How to Travel — and Eat — the World for Free

World traveler Michael Wigge gives his tips on his upcoming TV show

Michael Wigge shows off his knife and edible jungle fruit-eating skills.

The excuse that you "don't have the money to travel" is no good anymore: after journalist and filmmaker Michael Wigge tested out how to travel the world on a zero-dollar budget, he's managed to do it.

Wigge, whose new TV show and book (both named How to Travel the World for Free) come out at the end of the month, detailed to USA Today and the Salem News how he managed to accomplish the feat with literally no money. Our biggest concern: How did he eat? (We hope he studied up on his global table manners, too.) We got exclusive tips from the bargaining traveler himself (in an email; he's on the road in Germany, of course):

Barter for food, or ask for it for free: Daunting much? Believe it: Wigge says that when he offered his services to a restaurant or shop to say, sweep the floors in exchange for food, it worked about 80 percent of the time in 11 countries. Or, if you're feeling brave, get up the guts to ask for free stuff.  "Typically I just started asking for free food, explaining that I was trying to travel the world for free," said Wigge. "If restaurant and shop owners weren't convinced by that argument, I offered them stories from my experiences traveling. The next step was offering my cleaning services... Rarely did anybody choose to not participate in this."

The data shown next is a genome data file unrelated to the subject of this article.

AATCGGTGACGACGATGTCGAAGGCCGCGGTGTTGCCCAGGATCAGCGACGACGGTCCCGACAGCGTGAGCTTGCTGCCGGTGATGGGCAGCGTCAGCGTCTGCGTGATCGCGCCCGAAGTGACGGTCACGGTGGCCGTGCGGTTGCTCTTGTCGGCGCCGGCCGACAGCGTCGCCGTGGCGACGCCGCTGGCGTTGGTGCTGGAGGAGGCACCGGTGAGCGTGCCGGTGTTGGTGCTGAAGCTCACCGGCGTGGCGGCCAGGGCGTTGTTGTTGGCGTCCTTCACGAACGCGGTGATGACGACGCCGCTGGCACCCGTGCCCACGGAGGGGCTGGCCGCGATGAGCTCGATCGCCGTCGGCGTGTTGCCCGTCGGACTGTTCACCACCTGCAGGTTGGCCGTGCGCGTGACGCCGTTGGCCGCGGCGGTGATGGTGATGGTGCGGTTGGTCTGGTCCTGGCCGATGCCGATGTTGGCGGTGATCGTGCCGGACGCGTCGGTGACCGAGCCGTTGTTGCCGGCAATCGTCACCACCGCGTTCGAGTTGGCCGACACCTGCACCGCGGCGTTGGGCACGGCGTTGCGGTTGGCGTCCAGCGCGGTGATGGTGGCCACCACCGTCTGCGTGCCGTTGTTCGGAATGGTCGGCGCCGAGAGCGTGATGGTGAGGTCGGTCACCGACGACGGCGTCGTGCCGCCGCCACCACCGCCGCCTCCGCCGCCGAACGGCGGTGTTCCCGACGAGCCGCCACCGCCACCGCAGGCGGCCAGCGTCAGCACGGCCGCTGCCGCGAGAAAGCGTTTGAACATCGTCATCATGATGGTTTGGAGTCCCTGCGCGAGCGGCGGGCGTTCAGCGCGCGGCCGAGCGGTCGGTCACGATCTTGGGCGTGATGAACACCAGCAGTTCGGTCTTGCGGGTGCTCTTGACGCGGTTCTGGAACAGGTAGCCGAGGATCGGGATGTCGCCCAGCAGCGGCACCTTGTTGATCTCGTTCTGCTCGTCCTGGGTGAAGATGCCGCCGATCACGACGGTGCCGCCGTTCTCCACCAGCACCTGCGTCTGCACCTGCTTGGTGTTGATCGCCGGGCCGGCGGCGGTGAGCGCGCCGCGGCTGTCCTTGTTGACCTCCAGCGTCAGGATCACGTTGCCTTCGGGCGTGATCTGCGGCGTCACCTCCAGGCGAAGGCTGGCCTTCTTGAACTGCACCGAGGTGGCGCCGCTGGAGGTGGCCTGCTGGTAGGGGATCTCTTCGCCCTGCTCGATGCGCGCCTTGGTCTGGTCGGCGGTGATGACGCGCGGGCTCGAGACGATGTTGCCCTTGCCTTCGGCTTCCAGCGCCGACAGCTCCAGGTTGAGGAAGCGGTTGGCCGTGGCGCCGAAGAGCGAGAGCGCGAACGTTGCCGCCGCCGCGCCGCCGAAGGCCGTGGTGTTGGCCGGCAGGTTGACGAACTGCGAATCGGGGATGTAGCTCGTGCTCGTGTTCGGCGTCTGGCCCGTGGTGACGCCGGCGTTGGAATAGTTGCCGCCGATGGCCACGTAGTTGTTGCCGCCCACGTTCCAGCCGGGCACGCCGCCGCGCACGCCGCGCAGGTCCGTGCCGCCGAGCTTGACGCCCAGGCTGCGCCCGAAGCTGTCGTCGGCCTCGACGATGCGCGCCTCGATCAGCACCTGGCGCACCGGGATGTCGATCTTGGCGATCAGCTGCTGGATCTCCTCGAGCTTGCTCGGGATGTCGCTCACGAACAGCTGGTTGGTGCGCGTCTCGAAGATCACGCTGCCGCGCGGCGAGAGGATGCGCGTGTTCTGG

And hey, you might even get it for free — never hurts to ask. "When I bartered in a bakery in Belgium, each of the three baker ladies tried to out-do each other in generosity," said Wigge." I ended up with several full breads, eight buns, and several packages of cookies, enough food for three full days." Wigge said he had the best luck getting free food in the U.S. and Canada, in all sorts of settings: fast-food joints, food markets, even high-class restaurants.

Dumpster dive: Don't be afraid to get in and get dirty; supermarkets often throw out meats, cheeses, even produce that haven't expired yet. "It was a free world travelers' heaven," Wigge said. However, be warned: it's not easy. "If you want to do this as well, please watch out," Wigge said. "Many supermarkets don't like people opening their dumpsters. I did it at nighttime and quickly left." Wigge said in some cases, you may be able to ask the managers in advance, who will give you free food. 

• Eat flowers: The edible ones, obviously. The second "free traveler's heaven," Wigge said, were edible plants. When Wigge met an alternative lifestyle community in Hawaii, they showed him which fruits from jungle trees were edible. Another man living in the woods showed him the edible flowers, "After eating about 30 of them my meal was complete… yum," Wigge said.

Be open and willing: It's not always easy to travel the world for free, Wigge said. But his most memorable meal on the road was after a destitute trip through Bolivia (which he says is too poor to travel through for free). He said, "After quickly reaching Peru I was literally starving for food, since I was living on water and Coca-Cola for a while. A restaurant owner gave me a free meal after [I told] him my situation. Unfortunately, he gave me a cooked guinea pig, which is the local speciality." Even though guinea pig wasn't his meal of his choice, or something he would eat normally, "in that situation it was the tastiest guinea pig you can imagine," he said.